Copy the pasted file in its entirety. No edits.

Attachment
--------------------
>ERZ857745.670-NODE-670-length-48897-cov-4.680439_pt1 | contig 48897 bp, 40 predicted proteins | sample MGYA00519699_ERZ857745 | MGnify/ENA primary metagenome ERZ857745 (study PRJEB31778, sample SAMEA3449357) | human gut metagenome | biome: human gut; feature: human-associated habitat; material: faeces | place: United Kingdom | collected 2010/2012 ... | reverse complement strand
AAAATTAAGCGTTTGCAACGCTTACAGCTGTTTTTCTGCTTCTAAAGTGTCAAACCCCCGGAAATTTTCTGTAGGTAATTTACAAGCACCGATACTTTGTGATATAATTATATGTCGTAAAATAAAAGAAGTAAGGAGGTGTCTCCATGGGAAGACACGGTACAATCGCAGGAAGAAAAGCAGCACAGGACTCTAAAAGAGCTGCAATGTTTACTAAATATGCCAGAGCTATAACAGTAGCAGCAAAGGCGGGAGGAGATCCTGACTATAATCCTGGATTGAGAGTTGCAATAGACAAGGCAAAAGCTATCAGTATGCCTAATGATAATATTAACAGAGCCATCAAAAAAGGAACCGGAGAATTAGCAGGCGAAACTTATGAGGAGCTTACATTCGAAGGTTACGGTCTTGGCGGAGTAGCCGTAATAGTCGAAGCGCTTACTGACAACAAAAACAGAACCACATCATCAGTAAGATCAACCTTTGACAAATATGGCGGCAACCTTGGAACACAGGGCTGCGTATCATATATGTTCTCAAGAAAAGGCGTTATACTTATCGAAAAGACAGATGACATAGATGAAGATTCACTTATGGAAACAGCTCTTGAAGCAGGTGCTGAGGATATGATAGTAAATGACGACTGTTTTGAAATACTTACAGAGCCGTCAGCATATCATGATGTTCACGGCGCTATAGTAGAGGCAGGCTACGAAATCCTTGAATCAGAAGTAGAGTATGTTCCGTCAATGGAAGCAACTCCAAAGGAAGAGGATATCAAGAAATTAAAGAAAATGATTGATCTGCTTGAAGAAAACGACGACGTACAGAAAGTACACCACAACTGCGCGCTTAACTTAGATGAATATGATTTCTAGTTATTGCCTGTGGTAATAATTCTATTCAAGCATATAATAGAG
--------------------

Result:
>ERZ857745.670-NODE-670-length-48897-cov-4.680439_pt1 | contig 48897 bp, 40 predicted proteins | sample MGYA00519699_ERZ857745 | MGnify/ENA primary metagenome ERZ857745 (study PRJEB31778, sample SAMEA3449357) | human gut metagenome | biome: human gut; feature: human-associated habitat; material: faeces | place: United Kingdom | collected 2010/2012 ... | reverse complement strand
AAAATTAAGCGTTTGCAACGCTTACAGCTGTTTTTCTGCTTCTAAAGTGTCAAACCCCCGGAAATTTTCTGTAGGTAATTTACAAGCACCGATACTTTGTGATATAATTATATGTCGTAAAATAAAAGAAGTAAGGAGGTGTCTCCATGGGAAGACACGGTACAATCGCAGGAAGAAAAGCAGCACAGGACTCTAAAAGAGCTGCAATGTTTACTAAATATGCCAGAGCTATAACAGTAGCAGCAAAGGCGGGAGGAGATCCTGACTATAATCCTGGATTGAGAGTTGCAATAGACAAGGCAAAAGCTATCAGTATGCCTAATGATAATATTAACAGAGCCATCAAAAAAGGAACCGGAGAATTAGCAGGCGAAACTTATGAGGAGCTTACATTCGAAGGTTACGGTCTTGGCGGAGTAGCCGTAATAGTCGAAGCGCTTACTGACAACAAAAACAGAACCACATCATCAGTAAGATCAACCTTTGACAAATATGGCGGCAACCTTGGAACACAGGGCTGCGTATCATATATGTTCTCAAGAAAAGGCGTTATACTTATCGAAAAGACAGATGACATAGATGAAGATTCACTTATGGAAACAGCTCTTGAAGCAGGTGCTGAGGATATGATAGTAAATGACGACTGTTTTGAAATACTTACAGAGCCGTCAGCATATCATGATGTTCACGGCGCTATAGTAGAGGCAGGCTACGAAATCCTTGAATCAGAAGTAGAGTATGTTCCGTCAATGGAAGCAACTCCAAAGGAAGAGGATATCAAGAAATTAAAGAAAATGATTGATCTGCTTGAAGAAAACGACGACGTACAGAAAGTACACCACAACTGCGCGCTTAACTTAGATGAATATGATTTCTAGTTATTGCCTGTGGTAATAATTCTATTCAAGCATATAATAGAG